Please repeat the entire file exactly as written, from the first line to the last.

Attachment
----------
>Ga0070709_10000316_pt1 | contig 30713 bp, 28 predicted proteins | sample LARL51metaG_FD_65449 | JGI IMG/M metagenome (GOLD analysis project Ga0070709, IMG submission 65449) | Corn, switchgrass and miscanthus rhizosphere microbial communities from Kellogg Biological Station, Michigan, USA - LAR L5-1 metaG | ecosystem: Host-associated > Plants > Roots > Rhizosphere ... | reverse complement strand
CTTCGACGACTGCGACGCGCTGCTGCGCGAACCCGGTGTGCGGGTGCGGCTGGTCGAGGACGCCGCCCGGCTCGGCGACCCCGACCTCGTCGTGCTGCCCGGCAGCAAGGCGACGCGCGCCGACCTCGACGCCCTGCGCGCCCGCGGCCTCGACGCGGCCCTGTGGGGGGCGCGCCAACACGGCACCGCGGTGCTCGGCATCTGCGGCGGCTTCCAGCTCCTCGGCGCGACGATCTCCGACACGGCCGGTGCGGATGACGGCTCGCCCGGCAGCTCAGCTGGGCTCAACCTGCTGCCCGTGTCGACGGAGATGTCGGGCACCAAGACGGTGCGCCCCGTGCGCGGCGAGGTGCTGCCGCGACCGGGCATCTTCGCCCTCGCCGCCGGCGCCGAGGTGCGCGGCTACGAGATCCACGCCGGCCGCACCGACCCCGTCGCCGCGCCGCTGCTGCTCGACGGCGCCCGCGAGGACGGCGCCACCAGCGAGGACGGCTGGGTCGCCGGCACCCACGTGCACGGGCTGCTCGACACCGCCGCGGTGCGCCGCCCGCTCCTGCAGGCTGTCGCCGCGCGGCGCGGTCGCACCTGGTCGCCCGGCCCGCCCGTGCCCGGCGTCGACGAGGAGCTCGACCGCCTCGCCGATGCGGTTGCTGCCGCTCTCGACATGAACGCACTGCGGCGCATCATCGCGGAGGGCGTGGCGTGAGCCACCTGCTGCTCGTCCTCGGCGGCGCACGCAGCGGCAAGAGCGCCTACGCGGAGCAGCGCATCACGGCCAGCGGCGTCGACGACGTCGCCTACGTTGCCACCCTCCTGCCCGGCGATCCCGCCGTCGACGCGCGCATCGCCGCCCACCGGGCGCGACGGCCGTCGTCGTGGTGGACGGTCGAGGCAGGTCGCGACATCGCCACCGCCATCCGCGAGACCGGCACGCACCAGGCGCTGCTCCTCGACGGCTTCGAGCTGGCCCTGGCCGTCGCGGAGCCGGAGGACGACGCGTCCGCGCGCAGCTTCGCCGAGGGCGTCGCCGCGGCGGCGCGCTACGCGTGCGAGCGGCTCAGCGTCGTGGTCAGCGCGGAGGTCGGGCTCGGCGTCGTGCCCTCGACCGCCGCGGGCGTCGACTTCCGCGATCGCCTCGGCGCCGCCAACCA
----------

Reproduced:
>Ga0070709_10000316_pt1 | contig 30713 bp, 28 predicted proteins | sample LARL51metaG_FD_65449 | JGI IMG/M metagenome (GOLD analysis project Ga0070709, IMG submission 65449) | Corn, switchgrass and miscanthus rhizosphere microbial communities from Kellogg Biological Station, Michigan, USA - LAR L5-1 metaG | ecosystem: Host-associated > Plants > Roots > Rhizosphere ... | reverse complement strand
CTTCGACGACTGCGACGCGCTGCTGCGCGAACCCGGTGTGCGGGTGCGGCTGGTCGAGGACGCCGCCCGGCTCGGCGACCCCGACCTCGTCGTGCTGCCCGGCAGCAAGGCGACGCGCGCCGACCTCGACGCCCTGCGCGCCCGCGGCCTCGACGCGGCCCTGTGGGGGGCGCGCCAACACGGCACCGCGGTGCTCGGCATCTGCGGCGGCTTCCAGCTCCTCGGCGCGACGATCTCCGACACGGCCGGTGCGGATGACGGCTCGCCCGGCAGCTCAGCTGGGCTCAACCTGCTGCCCGTGTCGACGGAGATGTCGGGCACCAAGACGGTGCGCCCCGTGCGCGGCGAGGTGCTGCCGCGACCGGGCATCTTCGCCCTCGCCGCCGGCGCCGAGGTGCGCGGCTACGAGATCCACGCCGGCCGCACCGACCCCGTCGCCGCGCCGCTGCTGCTCGACGGCGCCCGCGAGGACGGCGCCACCAGCGAGGACGGCTGGGTCGCCGGCACCCACGTGCACGGGCTGCTCGACACCGCCGCGGTGCGCCGCCCGCTCCTGCAGGCTGTCGCCGCGCGGCGCGGTCGCACCTGGTCGCCCGGCCCGCCCGTGCCCGGCGTCGACGAGGAGCTCGACCGCCTCGCCGATGCGGTTGCTGCCGCTCTCGACATGAACGCACTGCGGCGCATCATCGCGGAGGGCGTGGCGTGAGCCACCTGCTGCTCGTCCTCGGCGGCGCACGCAGCGGCAAGAGCGCCTACGCGGAGCAGCGCATCACGGCCAGCGGCGTCGACGACGTCGCCTACGTTGCCACCCTCCTGCCCGGCGATCCCGCCGTCGACGCGCGCATCGCCGCCCACCGGGCGCGACGGCCGTCGTCGTGGTGGACGGTCGAGGCAGGTCGCGACATCGCCACCGCCATCCGCGAGACCGGCACGCACCAGGCGCTGCTCCTCGACGGCTTCGAGCTGGCCCTGGCCGTCGCGGAGCCGGAGGACGACGCGTCCGCGCGCAGCTTCGCCGAGGGCGTCGCCGCGGCGGCGCGCTACGCGTGCGAGCGGCTCAGCGTCGTGGTCAGCGCGGAGGTCGGGCTCGGCGTCGTGCCCTCGACCGCCGCGGGCGTCGACTTCCGCGATCGCCTCGGCGCCGCCAACCA